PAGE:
A fierce lobbying and propaganda battle between two military contractors could peak in the House as early as today with a vote to buy either Lockheed Corp. C5B Galaxies or modified Boeing Co. 747 wide-bodied airliners to expand the nation's capacity to airlift military equipment to world trouble spots.

The battle has been ferocious, mainly because it involves a Pentagon civilian and military leadership infuriated by Boeing's unprecedented decision to fight the Defense Department's choice of the C5B and because billions of dollars, thousands of jobs and the contractors' futures are at stake.

Torrents of claims and counterclaims have tumbled forth, particularly since the Senate voted in May to reject C5Bs in favor of used 747s. Most of the claims are bitterly and even contemptuously disputed, and many are technically mind-boggling and resistant to proof. Adversaries even dispute whether 48 or 55 new 747s could be the proposed substitute for a purchase of 50 C5Bs.

Here is a summary of the background and key issues:

The Air Force, saying "prepositioning" of equipment and specially built ships may be fatally slow for the Rapid Deployment Force, had wanted an all-new cargo aircraft, the C17, capable of carrying "outsize" items, such as CH47 combat helicopters, tanks and eight-inch self-propelled howitzers.

The House and Senate Armed Services and Appropriations committees, respectively, refused unanimously to fund C17 development. Congress then ordered the Pentagon to study strategic airlift needs, and the results, completed a year ago and largely classified, contain four "scenarios" for emergency airlifts.

At the heart of the controversy are the scenarios and the Air Force's 77 Galaxies, the world's only fleet capable of carrying outsize gear. These airplanes, called C5As, are highly controversial, partly because they eventually required new wings at a cost of $1.6 billion.

Early this year, the Pentagon told Congress it wanted to buy the 50 C5Bs and 44 KC10s, military versions of DC10 wide-bodied airliners. The KC10 manufacturer, McDonnell Douglas, had won a design competition for the C17. Galaxies, KC10s and 747s all can haul oversize equipment, such as trucks and jeeps and bulk cargo.

Boeing says the scenarios show that if the 77 existing Galaxies, after being rewinged, were to be used predominantly for outsize cargo, 48 747s could handle the remaining oversize and bulk equipment.

The Pentagon strongly disagrees, saying that within two weeks of mobilization, the 77 Galaxies could carry 40 percent to 90 percent of the outsize items, depending on the scenario. A Congressional Budget Office analysis supports the Pentagon.

The estimated cost differences are large but disputed. In 1982 dollars, the 50 C5Bs would cost $8.1 billion to acquire and $7.9 billion to operate and maintain for 20 years. Boeing's comparable figures for 48 used 747s total about $7 billion less.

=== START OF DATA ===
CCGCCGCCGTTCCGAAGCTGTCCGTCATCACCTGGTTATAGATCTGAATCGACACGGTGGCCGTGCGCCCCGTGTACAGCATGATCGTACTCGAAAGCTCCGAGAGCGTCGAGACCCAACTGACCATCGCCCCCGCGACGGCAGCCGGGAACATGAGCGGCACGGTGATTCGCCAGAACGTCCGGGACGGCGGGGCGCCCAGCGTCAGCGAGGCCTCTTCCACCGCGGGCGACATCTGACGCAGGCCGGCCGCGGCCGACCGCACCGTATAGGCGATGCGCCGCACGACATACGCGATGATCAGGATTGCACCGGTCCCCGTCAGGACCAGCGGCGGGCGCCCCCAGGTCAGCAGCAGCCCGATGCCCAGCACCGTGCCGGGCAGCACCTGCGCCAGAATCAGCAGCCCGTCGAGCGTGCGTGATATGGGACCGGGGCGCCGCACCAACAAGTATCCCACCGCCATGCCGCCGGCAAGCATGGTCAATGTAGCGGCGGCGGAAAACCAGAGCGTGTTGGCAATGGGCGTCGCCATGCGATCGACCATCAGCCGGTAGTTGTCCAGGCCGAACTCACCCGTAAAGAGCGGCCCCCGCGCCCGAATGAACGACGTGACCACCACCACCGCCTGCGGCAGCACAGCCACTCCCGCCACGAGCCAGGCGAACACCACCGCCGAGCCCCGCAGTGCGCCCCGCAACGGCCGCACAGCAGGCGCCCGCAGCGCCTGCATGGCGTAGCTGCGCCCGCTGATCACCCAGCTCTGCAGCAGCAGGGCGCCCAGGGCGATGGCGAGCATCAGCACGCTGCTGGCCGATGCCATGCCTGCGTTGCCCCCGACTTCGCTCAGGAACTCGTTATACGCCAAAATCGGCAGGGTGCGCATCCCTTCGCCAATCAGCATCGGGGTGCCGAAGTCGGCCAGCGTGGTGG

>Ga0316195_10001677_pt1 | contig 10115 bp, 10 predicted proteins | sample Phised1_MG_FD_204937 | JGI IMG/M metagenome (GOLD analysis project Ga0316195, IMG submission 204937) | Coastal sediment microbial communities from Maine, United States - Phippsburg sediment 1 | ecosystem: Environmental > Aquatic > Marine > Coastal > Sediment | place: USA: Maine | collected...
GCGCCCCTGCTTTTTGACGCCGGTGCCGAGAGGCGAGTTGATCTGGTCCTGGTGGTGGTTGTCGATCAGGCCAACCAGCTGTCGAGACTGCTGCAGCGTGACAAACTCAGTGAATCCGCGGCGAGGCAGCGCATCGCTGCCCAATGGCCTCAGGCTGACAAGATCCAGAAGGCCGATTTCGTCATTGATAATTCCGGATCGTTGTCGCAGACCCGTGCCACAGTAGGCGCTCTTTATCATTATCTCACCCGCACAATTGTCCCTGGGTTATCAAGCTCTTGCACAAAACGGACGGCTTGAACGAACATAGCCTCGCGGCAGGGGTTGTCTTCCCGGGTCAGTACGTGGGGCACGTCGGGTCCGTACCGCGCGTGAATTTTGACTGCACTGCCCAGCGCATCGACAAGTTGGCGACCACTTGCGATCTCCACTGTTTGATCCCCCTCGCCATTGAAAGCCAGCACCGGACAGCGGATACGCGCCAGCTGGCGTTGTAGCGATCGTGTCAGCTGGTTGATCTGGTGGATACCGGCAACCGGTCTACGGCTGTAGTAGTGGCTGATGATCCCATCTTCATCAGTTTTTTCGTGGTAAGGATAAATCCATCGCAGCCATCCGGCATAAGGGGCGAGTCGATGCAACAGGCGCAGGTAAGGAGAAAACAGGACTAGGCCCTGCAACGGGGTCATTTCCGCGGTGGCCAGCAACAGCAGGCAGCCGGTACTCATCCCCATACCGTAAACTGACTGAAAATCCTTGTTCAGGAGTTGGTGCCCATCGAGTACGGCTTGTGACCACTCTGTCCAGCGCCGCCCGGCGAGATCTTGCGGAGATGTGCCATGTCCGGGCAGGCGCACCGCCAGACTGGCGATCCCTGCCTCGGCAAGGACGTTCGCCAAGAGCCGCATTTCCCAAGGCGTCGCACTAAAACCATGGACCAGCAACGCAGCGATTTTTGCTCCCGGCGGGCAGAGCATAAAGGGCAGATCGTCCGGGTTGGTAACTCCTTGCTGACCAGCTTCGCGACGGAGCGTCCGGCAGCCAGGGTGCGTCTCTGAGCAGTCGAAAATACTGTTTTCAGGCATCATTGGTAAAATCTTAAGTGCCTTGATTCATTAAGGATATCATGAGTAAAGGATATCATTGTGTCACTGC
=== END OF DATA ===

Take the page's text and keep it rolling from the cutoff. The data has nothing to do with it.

But the Pentagon rejects Boeing's figures, saying that the correct number of 747s is 55, that they would be a mix of new and used planes and that the total life-cycle cost would be $15.1 billion, a relatively small $900 million under the 20-year figure for C5Bs.

Other highlights of the controversy:

* C5B advocates also say that it is inefficient and impractical for the aircraft to carry exclusively outsize cargo.

Some critics say, however, that the need for strategic airlift is overstated because experience has shown that much more time is needed to prepare troop units to move and load than to transport them, and that a mechanized division that can be moved by seven or eight of the special ships would require at least 800 C5B round-trips. The Soviet Union has no outsize airlift capability.

* Boeing says used 747s, which troubled airlines want to sell, could be quickly converted into freighters, providing a three-year delivery edge over C5Bs. Because the 747s are in production, Boeing's cost estimates are based on experience that the C5Bs lack, the Galaxy production line having been shut down for nine years.

* C5B advocates praise its ability to land on austere airstrips with runways 800 feet shorter than those needed by the 747 and the way in which equipment can be driven off it or loaded directly onto trucks.

Advocates of the 747 say that with an 80-ton payload, its range is 4,900 nautical miles, or 1,500 more than the C5B, and that its takeoff runway can be 800 feet shorter. They also note that its 135-ton capacity for other than outsize cargo exceeds that of the C5B by 35 tons, and that its fuel economy, speed, reliability and maintenance records are vastly superior.

Boeing guarantees no more than 20 man-hours of maintenance per flight hour, while Lockheed claims the C5B will need 40, compared with 74 on existing Galaxies.